In it, Eckart Wurzner, the Mayor of Heidelberg and Energy Cities president, called for an intensification of EU exchanges to aid Ukrainian strategic energy action plans, which involve compiling baseline emissions inventories. He also proposed a parallel focus on energy efficiency measures in the EU’s report on energy security, due for release in June.
“Should the European Commission provide reinforced support for such cooperation, no doubt that numerous EU local authorities would be ready to provide increased technical assistance to their Ukrainian peers,” said Eckhart in the letter, which EurActiv has seen.
The issue is a live one in EU circles after an Energy Council in March described energy efficiency as “the first step” in moderating Europe’s high gas dependency. Sources say that a 30% ‘binding at EU level’ target for energy efficiency improvements by 2030 may be considered in a separate review of energy efficiency measures taking place next month. A British non-paper, which EurActiv has seen, says that energy efficiency must be a “key strand” in the Commission’s forthcoming energy security strategy. “The June European Council should task the Commission to undertake analysis on the cost of reducing Central and Eastern European exposure to an interruption to the supply of Russian Gas through the deployment of energy efficiency measures and report back to the Council in October,” it says.
Ukraine is the fourth most energy-intense country in the world – nearly twice as inefficient as Russia – and one US state department official told EurActiv that “the US sees significant opportunities for improved energy efficiency in Ukraine”.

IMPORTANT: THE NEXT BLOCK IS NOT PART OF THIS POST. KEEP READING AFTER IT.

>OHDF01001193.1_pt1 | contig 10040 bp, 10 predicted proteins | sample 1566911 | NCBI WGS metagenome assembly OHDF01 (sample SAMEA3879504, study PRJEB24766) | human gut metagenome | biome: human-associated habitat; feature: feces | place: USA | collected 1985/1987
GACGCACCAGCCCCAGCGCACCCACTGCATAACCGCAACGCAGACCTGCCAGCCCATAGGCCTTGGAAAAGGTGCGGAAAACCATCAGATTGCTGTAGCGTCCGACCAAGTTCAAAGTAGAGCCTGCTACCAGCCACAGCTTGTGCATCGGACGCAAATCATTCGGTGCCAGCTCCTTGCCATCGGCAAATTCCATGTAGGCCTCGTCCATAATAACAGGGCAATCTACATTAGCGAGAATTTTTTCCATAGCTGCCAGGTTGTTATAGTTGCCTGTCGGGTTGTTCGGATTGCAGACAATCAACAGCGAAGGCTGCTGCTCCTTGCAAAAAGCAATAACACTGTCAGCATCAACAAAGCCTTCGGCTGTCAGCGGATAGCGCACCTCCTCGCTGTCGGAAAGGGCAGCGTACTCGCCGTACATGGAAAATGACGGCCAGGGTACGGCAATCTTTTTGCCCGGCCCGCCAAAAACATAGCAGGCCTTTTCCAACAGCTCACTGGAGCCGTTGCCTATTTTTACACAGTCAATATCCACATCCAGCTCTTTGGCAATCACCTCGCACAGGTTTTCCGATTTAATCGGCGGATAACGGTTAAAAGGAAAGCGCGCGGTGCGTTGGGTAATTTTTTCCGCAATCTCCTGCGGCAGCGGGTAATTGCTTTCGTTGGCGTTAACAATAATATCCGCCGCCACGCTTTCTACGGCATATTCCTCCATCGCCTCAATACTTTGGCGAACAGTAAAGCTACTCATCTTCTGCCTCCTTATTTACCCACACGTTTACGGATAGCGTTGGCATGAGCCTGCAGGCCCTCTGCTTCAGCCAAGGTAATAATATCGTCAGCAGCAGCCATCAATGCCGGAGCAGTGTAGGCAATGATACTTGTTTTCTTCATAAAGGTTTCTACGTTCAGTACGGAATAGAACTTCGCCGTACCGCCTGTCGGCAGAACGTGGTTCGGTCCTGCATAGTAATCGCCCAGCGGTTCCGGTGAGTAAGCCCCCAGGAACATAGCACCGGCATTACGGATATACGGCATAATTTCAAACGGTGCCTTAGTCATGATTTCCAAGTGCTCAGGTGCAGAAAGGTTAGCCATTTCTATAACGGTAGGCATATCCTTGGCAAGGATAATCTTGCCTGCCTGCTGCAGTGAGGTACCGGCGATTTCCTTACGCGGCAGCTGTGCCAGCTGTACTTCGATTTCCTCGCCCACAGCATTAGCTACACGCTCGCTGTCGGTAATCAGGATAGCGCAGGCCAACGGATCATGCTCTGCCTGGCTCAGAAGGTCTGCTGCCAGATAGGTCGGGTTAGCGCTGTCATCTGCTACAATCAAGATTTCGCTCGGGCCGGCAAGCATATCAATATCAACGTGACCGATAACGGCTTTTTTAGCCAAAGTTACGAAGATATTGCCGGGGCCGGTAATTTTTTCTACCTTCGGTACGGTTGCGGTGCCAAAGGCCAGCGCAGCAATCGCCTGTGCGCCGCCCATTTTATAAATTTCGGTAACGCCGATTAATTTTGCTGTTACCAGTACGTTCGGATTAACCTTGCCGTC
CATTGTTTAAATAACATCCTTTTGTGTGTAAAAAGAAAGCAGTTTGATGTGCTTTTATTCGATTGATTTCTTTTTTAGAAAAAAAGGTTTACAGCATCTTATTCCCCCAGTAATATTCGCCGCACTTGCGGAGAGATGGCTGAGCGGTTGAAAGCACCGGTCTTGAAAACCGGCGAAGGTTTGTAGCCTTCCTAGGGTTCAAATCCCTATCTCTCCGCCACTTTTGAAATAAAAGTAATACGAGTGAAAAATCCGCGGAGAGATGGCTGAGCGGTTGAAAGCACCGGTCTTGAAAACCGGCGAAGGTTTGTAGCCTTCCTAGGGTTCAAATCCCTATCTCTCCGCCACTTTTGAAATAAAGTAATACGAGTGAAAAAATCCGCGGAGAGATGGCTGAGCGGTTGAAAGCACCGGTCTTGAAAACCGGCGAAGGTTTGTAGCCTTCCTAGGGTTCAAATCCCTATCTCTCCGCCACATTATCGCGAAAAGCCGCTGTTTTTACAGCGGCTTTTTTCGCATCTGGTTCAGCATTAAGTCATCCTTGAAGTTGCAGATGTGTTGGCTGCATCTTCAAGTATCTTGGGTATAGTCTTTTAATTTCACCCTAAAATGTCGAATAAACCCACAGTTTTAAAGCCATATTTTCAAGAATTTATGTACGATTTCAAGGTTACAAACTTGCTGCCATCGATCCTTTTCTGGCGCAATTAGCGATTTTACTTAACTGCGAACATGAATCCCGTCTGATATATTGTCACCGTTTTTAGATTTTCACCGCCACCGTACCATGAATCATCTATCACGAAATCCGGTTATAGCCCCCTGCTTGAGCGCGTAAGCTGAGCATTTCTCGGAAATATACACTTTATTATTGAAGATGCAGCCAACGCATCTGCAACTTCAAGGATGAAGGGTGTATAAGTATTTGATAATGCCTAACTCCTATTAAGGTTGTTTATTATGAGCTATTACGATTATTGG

Last month, Ukraine said it would look to the EU for gas deliveries to counter any potential Russian embargo on its fuel supplies. A US-brokered deal to pipe reverse-flow gas deliveries from Slovakia duly followed.
But questions remain over the amount of gas that can be reverse-flowed, and Ukraine’s lack of credit-worthiness may be one factor deterring EU states from sending gas its way. An imminent floating Lithuanian LNG facility and the proposed Krk island terminal in Croatia have also been talked up by US officials as strategic buffers against fuel shortages in Ukraine this winter, as has the Southern Corridor project.
Europe currently gets roughly a third of its gas imports from Gazprom though and is itself vulnerable to Russian pressure. Measures to deal with any use of the Russian “energy weapon” were discussed by the G7 yesterday.
Russia’s gas export monopoly Gazprom sells its gas to EU clients under secretive bilateral agreements. In 2009, Ukraine was paying Gazprom a price of $400 per thousand cubic metres (tcm) under an agreement signed under former Prime Minister Yulia Tymoshenko. After former President Viktor Yanukovich refused to sign the EU-Ukraine Association Agreement, and opted to develop relations with Russia instead, Gazprom brought down the price of its natural gas for Ukraine by a third – to $268 dollars per tcm. But after Yanukovich fled the country and a new pro-European government took over, Gazprom raised the price by 80%, to $485 per tcm.
Ukraine is currently trying to obtain gas through “reverse flows” from Poland, Hungary and Slovakia. Although this is basically Russian gas, it was still cheaper than the price of around $400 per tcm Kyiv was paying until the December 2013 agreement.
*EurActiv was founded in 1999 by Christophe Leclercq. It now involves about 100 persons in Europe, of whom 40 editors & journalists contribute. The organization reports 660,523 average monthly unique visitors across EurActiv websites (source: Google Analytics January 2013 – December 2013).